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kritiper's avatar

If you were out on the lake in a boat, and, for lunch, your buddy offers fried chicken to those on the boat, do you toss the bones and scrap over the side?

Asked by kritiper (21080points) August 22nd, 2018

A friend mentioned this to me. The bones and scrap are biodegradable, so what’s the harm? Would you do it? Is doing so in bad taste?

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22 Answers

Pinguidchance's avatar

Don’t you have littering laws?

Kardamom's avatar

No, this is littering and it mucks up the water. Also, there are no dead chickens in the water. Fish, that live in the water, biodegrade more quickly than big greased up birds.

Adagio's avatar

We need to think of the earth and the ocean as our backyard, because they are, I wouldn’t do that to my backyard, would you?

Jeruba's avatar

Of course not.

Your buddy is biodegradable too. How about that?

neonlight's avatar

Why would someone do that?

johnpowell's avatar

I have a fishtank. If someone did that to my fishtank I would punch em’ in the dick.

Patty_Melt's avatar

Feed it to them hungry gators biting people in Florida.

Response moderated (Spam)
JLeslie's avatar


If it was something like a small piece of crust from bread I might, although probably not because who wants to be attacked by a flock of birds. If I brought food for a picnic I would have a bag along for trash, it’s that simple. Bones don’t break apart and degrade so fast. Just because something is natural doesn’t mean it disappears in a day.

chyna's avatar

No. The bones could choke a fish or bird. And it is littering.

MrGrimm888's avatar

In a lake, no. In the swamp, I might. As long as it was just the chicken scraps. It doesn’t seem that different from a dead bird, to me. Alligators, catfish, bull frogs, and even many birds, eat birds. There are lots of decaying animals in the swamp.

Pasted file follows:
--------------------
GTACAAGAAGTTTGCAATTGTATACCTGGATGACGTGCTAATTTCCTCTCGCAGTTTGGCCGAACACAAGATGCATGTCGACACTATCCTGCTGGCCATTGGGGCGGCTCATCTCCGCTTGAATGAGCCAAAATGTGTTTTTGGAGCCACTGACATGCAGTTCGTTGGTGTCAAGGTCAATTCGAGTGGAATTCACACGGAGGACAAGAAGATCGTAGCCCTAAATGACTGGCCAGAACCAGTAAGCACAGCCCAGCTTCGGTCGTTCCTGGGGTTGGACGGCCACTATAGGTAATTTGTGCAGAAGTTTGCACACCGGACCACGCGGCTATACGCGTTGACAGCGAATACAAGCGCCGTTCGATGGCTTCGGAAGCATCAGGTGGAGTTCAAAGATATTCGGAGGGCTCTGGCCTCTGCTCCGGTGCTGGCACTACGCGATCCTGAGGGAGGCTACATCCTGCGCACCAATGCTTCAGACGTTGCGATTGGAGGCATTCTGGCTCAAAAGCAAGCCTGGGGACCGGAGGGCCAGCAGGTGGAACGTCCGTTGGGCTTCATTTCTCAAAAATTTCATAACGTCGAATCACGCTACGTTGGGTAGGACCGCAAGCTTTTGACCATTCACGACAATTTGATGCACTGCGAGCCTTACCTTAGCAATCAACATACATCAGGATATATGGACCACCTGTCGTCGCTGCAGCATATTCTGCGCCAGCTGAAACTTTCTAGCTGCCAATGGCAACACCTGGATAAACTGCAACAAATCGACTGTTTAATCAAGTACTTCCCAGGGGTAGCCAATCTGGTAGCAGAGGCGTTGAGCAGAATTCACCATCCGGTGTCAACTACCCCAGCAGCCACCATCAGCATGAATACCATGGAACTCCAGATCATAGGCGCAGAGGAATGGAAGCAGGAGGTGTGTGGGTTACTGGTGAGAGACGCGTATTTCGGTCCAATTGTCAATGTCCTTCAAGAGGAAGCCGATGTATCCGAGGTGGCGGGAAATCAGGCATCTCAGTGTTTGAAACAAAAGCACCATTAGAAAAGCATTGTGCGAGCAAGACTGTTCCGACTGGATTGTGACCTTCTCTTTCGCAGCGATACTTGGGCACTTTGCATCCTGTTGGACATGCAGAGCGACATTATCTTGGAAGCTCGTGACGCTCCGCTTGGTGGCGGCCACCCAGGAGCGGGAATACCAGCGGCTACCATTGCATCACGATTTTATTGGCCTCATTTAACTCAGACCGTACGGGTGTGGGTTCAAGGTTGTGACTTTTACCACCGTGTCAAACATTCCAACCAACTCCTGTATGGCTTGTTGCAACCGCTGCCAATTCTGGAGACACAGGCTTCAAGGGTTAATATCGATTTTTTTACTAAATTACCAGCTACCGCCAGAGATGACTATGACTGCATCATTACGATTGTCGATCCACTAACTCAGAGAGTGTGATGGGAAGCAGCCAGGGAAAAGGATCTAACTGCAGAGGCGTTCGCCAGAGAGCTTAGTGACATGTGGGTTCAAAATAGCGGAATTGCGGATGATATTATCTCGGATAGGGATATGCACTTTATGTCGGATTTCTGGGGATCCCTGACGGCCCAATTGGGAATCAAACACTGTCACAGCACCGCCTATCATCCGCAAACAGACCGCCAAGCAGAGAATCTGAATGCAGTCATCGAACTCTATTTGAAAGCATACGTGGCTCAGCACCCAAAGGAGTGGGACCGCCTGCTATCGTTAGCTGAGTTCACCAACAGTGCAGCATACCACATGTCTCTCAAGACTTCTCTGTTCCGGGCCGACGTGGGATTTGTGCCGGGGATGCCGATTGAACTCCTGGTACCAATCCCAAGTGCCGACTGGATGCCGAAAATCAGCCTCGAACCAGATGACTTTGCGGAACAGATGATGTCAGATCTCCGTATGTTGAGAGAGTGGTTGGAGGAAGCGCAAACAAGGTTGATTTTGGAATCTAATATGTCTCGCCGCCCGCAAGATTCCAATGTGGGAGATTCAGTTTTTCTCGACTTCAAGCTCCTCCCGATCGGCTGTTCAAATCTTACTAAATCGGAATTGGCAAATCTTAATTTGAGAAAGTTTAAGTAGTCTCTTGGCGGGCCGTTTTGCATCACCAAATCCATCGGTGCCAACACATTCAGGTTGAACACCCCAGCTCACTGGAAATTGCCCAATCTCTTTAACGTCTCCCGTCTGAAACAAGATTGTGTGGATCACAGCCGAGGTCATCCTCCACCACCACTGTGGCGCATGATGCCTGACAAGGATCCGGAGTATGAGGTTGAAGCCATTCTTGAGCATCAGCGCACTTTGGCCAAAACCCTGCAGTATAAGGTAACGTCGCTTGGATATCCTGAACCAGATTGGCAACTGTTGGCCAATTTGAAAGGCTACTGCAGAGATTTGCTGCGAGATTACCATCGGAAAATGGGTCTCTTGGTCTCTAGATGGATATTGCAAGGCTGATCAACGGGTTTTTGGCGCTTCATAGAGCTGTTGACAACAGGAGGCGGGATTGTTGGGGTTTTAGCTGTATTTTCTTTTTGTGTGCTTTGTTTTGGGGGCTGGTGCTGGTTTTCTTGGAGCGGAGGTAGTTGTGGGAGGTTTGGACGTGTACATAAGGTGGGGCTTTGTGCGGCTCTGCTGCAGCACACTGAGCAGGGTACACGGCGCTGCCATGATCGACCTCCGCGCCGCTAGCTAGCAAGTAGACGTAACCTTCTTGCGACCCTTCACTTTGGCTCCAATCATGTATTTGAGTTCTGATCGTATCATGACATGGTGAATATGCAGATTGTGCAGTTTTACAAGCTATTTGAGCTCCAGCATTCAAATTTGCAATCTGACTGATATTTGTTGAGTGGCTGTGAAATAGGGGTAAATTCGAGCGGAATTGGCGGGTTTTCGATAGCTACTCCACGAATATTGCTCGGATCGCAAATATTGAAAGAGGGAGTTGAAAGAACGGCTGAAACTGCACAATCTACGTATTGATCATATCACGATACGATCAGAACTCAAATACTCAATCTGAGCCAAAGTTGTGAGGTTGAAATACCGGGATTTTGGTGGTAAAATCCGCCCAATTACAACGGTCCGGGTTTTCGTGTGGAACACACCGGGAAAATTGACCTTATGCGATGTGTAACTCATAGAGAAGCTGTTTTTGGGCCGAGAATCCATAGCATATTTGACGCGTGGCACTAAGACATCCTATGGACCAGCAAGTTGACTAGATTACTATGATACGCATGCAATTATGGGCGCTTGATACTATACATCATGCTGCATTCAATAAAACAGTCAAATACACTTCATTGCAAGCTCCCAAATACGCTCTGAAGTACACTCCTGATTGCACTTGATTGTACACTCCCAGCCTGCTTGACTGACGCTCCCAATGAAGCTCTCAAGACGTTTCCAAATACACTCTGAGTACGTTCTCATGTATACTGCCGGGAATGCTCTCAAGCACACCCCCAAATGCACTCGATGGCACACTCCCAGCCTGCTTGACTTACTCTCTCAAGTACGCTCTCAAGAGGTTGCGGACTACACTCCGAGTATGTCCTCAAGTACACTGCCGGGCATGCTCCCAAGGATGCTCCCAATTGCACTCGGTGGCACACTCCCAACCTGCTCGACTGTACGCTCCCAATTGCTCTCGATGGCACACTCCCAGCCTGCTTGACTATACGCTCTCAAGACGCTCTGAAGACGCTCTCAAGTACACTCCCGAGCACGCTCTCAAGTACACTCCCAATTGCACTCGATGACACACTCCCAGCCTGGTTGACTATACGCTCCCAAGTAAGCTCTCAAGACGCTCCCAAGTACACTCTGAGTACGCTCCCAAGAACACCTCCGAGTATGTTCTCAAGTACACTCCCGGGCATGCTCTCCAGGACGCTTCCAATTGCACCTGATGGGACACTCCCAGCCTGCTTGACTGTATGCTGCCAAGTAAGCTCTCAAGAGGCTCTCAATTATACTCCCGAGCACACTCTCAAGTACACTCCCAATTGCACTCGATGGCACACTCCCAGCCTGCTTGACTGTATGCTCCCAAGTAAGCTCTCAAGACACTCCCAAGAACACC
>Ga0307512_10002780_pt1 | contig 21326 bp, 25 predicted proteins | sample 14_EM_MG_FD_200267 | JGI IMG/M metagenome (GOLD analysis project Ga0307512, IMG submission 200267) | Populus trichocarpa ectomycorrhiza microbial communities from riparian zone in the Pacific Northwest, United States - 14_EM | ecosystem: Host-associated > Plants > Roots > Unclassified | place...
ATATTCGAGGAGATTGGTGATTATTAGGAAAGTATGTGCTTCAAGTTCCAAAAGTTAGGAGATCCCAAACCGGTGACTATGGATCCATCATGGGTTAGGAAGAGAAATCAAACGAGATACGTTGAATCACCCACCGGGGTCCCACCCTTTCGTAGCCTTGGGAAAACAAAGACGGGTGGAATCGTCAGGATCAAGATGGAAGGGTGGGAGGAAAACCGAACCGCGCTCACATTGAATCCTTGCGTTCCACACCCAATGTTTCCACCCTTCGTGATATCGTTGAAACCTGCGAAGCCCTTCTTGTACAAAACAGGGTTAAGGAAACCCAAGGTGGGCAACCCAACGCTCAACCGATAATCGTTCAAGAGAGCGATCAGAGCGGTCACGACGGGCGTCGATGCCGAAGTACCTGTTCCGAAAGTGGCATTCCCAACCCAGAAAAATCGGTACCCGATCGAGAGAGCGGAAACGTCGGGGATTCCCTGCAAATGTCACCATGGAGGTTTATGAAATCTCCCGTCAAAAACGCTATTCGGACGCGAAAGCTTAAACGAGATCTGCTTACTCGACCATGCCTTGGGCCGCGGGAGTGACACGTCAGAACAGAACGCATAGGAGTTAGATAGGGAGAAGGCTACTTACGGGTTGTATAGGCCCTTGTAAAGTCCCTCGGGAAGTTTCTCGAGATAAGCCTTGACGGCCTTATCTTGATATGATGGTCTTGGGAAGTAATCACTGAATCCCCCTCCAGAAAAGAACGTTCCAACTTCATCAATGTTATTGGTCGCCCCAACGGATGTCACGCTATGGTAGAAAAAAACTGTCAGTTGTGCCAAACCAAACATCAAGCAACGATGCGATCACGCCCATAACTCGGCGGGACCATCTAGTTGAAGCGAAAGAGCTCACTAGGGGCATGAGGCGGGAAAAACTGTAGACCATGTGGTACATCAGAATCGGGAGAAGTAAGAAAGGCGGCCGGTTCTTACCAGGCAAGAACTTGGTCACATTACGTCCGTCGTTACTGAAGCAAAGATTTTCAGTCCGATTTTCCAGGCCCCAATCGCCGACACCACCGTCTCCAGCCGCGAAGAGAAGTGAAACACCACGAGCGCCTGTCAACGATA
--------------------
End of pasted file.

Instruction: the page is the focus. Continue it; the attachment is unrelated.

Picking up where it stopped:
I usually eat a sandwich, when I’m fishing. If I get some seagulls begging, I sometimes give them some bread.

elbanditoroso's avatar

I agree with @MrGrimm888 – depends on the lake and what’s in it. We have lakes and ponds here in Georgia (and they do in S Carolina as well) where alligators hang out. Alligators eat anything, even humans. So chicken bones aren’t going to be a problem.

On the other hand, if you’re talking about the Finger Lakes in NY, where there are no alligators, but there are bears and other mammals (land and water), it’s probably not a good idea.

Pied_Pfeffer's avatar

Only if a string was tied to the bones and we were fishing for crabs.

MrGrimm888's avatar

^You don’t fish, for crabs. You crab, for crabs. Turkey neck recommended.

Pied_Pfeffer's avatar

@MrGrimm888 Been there, done that. The chance of catching a crab in a lake is 0%. And be it turkey or chicken, it should be raw.

MrGrimm888's avatar

Yep. Raw turkey necks. They are tough, so you can catch lots of crabs, on one neck.
You need a wooden ruler, and a string. Then, you got some blue crabs.

LuckyGuy's avatar

I wouldn’t put it in the water. I’d put the waste in the bag that carried it and would take it home for the critters in my woods.

MrGrimm888's avatar

^I don’t see a real difference. A opossum, might eat it either way… Or a vulture etc…

flutherother's avatar

I don’t think I would but what is the alternative? To wrap it in a polythene bag with the other household waste so it ends up in landfill? This is not ideal either.

Patty_Melt's avatar

Turkey in the raw, Annapolis we spent the night crabbing everytime the chow hall had fried chicken.

stanleybmanly's avatar

Well chicken bones over the side in Central Park seems somehow less acceptable than bones tossed into Lake Michigan.

Dutchess_III's avatar

Sure I would. Food for the water critters.

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